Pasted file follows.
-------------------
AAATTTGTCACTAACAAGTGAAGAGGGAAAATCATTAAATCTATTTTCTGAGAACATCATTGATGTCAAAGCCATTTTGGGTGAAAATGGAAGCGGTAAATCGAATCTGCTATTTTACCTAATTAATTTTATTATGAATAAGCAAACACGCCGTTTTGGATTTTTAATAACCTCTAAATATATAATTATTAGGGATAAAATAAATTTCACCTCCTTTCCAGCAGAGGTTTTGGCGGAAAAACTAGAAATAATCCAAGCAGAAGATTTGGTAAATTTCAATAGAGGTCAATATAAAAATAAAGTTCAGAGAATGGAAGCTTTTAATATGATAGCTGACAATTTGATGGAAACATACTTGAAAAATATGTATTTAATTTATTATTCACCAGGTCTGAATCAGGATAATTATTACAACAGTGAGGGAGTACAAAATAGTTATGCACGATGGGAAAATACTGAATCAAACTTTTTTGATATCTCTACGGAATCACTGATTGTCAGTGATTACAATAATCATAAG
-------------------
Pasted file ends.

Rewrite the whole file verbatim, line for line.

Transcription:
AAATTTGTCACTAACAAGTGAAGAGGGAAAATCATTAAATCTATTTTCTGAGAACATCATTGATGTCAAAGCCATTTTGGGTGAAAATGGAAGCGGTAAATCGAATCTGCTATTTTACCTAATTAATTTTATTATGAATAAGCAAACACGCCGTTTTGGATTTTTAATAACCTCTAAATATATAATTATTAGGGATAAAATAAATTTCACCTCCTTTCCAGCAGAGGTTTTGGCGGAAAAACTAGAAATAATCCAAGCAGAAGATTTGGTAAATTTCAATAGAGGTCAATATAAAAATAAAGTTCAGAGAATGGAAGCTTTTAATATGATAGCTGACAATTTGATGGAAACATACTTGAAAAATATGTATTTAATTTATTATTCACCAGGTCTGAATCAGGATAATTATTACAACAGTGAGGGAGTACAAAATAGTTATGCACGATGGGAAAATACTGAATCAAACTTTTTTGATATCTCTACGGAATCACTGATTGTCAGTGATTACAATAATCATAAG